Barbara Grey, whose “Rose” blooms on this week cover, works as a painter and collagist and is a member of the member-owned and run cooperative art gallery b.j. spoke, in Huntington.
Can you discuss your inspiration for this piece?
I visited the most amazing rose garden in Portland, with every variety and color imaginable, and took a lot of close-up photos. When I decided to do a mostly watercolor show, this was my starting point. I did the rose in watercolor, then added a few touches of collage. The leaves are also collage, and don’t look like real rose leaves. This is almost an abstract essence of a rose.
You’ve said your photographer’s eye was helpful when it came to your painting. Can you expand on that?
Ever since I was at Girl Scout camp with my little box camera, I’ve been planning my photos, waiting for the right moment, moving to a better angle (I didn’t realize this at the time, but it’s obvious from the photos). When I traveled to Europe I saw paintings everywhere. Since I didn’t paint, I took careful photos. I’m now painting some of those photos.
You’ve also read a lot of instructional books. What piece of advice was most useful?
One book said, in effect, “The world is not made up of lines. It’s made up of shapes.” That really resonated with me. Thinking and seeing in three dimensions makes it easier for me to build my images.
Can you talk about b.j. spoke gallery and the importance of artists working together?
Being part of a collective lets me learn from many people with their own styles. Advice and criticism is invaluable. We have “theme shows” that take us out of our comfort zone. We have our own show every two years and I try to come up with a new technique or perspective for the show. Whenever I walk in the door I’m still thrilled that I belong there!
As a collagist and painter can you discuss some differences between the two?
Painting and collage are polar opposites. Watercolor especially is spontaneous, unpredictable, never entirely under the control of the artist. Rarely does a painting turn out exactly as I expected. It often goes in a direction that I like and improves the work. Sometimes it teaches you “Don’t do that again!” Collage, on the other hand, needs to be planned, the template drawn precisely. Collage is meticulous. I can spend much time sorting through boxes of papers for just the right color or texture. I love to watch the picture emerge as the pieces are put down.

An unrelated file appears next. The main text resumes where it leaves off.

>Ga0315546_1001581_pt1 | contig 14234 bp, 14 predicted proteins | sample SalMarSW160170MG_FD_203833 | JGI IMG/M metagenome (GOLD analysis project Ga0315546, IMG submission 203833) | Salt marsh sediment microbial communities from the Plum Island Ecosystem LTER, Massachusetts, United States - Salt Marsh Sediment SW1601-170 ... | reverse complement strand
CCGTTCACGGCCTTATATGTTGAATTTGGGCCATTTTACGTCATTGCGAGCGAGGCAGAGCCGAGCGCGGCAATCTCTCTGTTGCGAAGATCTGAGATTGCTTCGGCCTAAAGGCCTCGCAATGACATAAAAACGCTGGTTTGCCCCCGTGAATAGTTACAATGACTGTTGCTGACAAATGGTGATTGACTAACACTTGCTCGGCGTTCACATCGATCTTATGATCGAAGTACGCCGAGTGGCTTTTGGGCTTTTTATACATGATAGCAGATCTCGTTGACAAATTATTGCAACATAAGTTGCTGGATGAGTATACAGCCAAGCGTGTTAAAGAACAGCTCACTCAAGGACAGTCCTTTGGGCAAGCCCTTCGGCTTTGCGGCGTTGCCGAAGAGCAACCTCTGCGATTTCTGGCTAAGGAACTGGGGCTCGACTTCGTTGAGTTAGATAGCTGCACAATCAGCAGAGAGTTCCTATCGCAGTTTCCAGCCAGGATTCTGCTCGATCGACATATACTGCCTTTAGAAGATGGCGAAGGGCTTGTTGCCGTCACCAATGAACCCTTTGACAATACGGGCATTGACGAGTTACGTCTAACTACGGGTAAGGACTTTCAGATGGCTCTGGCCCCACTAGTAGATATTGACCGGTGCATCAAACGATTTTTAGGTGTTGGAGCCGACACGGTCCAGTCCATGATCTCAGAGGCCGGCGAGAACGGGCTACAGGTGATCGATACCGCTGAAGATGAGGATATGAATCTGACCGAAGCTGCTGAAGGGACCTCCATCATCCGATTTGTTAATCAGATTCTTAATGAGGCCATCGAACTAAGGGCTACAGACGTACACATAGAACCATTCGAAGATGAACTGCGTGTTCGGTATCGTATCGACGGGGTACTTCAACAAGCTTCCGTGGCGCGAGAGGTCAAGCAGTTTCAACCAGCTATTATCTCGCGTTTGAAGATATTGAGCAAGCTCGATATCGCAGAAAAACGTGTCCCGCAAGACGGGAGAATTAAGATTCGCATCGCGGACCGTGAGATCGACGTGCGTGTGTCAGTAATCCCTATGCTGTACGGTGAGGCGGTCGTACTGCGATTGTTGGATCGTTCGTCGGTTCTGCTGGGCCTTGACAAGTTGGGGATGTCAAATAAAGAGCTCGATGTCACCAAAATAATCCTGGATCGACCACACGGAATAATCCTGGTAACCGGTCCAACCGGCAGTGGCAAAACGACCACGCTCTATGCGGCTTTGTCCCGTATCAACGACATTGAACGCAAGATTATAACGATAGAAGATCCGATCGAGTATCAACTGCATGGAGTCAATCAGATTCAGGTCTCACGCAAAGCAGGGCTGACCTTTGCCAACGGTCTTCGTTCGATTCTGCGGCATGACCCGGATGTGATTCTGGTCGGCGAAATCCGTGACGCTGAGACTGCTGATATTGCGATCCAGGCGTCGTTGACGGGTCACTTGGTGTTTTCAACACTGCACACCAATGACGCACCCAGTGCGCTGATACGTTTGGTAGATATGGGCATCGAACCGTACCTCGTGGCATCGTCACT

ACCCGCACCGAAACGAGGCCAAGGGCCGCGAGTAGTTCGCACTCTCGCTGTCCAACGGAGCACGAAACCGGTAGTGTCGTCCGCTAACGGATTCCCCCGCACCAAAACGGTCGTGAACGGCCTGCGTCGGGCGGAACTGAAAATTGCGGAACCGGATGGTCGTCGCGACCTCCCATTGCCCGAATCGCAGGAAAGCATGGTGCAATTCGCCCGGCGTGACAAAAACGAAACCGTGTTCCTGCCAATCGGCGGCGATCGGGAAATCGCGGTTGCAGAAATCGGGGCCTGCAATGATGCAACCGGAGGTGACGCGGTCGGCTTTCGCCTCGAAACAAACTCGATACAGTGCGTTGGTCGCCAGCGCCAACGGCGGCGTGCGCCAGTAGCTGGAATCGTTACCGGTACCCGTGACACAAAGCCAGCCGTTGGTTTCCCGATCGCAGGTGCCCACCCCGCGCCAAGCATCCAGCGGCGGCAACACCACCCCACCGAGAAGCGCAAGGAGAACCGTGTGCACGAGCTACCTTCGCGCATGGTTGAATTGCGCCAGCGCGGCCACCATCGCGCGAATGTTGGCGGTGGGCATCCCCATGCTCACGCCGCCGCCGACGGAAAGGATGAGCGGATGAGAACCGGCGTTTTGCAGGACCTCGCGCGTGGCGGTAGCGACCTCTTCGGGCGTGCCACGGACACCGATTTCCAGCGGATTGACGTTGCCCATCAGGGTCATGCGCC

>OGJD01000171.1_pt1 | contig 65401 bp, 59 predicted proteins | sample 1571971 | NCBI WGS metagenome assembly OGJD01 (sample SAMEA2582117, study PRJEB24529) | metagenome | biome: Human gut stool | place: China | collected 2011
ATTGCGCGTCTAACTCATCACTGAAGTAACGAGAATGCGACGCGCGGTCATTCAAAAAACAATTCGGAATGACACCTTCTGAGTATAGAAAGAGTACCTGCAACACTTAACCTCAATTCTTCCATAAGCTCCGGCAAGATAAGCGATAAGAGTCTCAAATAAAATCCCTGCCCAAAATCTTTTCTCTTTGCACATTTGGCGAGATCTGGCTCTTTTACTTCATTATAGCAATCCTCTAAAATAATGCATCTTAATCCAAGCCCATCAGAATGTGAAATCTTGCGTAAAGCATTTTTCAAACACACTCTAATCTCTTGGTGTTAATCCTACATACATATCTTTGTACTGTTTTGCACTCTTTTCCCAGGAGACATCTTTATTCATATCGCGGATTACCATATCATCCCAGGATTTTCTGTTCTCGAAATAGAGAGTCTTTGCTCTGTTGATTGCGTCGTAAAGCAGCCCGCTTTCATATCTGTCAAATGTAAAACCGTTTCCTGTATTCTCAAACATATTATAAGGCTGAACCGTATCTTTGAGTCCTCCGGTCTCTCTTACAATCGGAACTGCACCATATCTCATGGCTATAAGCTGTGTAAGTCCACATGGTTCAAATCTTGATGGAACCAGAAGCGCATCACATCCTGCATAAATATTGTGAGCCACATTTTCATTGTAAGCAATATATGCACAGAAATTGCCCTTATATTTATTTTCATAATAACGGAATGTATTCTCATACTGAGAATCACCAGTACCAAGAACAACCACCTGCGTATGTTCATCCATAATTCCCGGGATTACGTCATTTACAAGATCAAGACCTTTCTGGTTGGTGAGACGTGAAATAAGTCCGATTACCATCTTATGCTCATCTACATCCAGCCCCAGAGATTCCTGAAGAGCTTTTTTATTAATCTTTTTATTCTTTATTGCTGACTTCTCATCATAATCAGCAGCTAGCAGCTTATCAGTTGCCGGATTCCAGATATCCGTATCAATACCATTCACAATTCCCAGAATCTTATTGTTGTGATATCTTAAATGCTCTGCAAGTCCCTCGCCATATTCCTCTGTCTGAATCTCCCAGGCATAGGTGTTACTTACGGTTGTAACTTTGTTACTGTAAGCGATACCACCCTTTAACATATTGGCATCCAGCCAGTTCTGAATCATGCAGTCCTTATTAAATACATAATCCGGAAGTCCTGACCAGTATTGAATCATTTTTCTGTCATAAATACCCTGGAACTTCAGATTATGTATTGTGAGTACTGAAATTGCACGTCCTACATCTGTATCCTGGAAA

Do you prefer one to the other?
I’m glad I don’t have to choose. I use the medium that suits the subject matter. I love the geology of the Southwest and feel that collage expresses the strength and essence of these subjects. I think I find collage to be more fulfilling, maybe because of the detailed effort involved. And they do turn out more as I imagined they would.
Is there another collage artist who inspires you, who you think our readers should know?
I have books by Nita Leland and Gerald Brommer that have taught me a lot.
Where can readers see more of your work?
At least one piece is at b.j. spoke every month except March and August, when we have competitions. I’m working toward my next solo show at the gallery, which should happen next spring. At this point I’m doing linear art, something new for me. We’ll see what the next year produces.
See more at bjspokegallery.org/member-artists/barbara-grey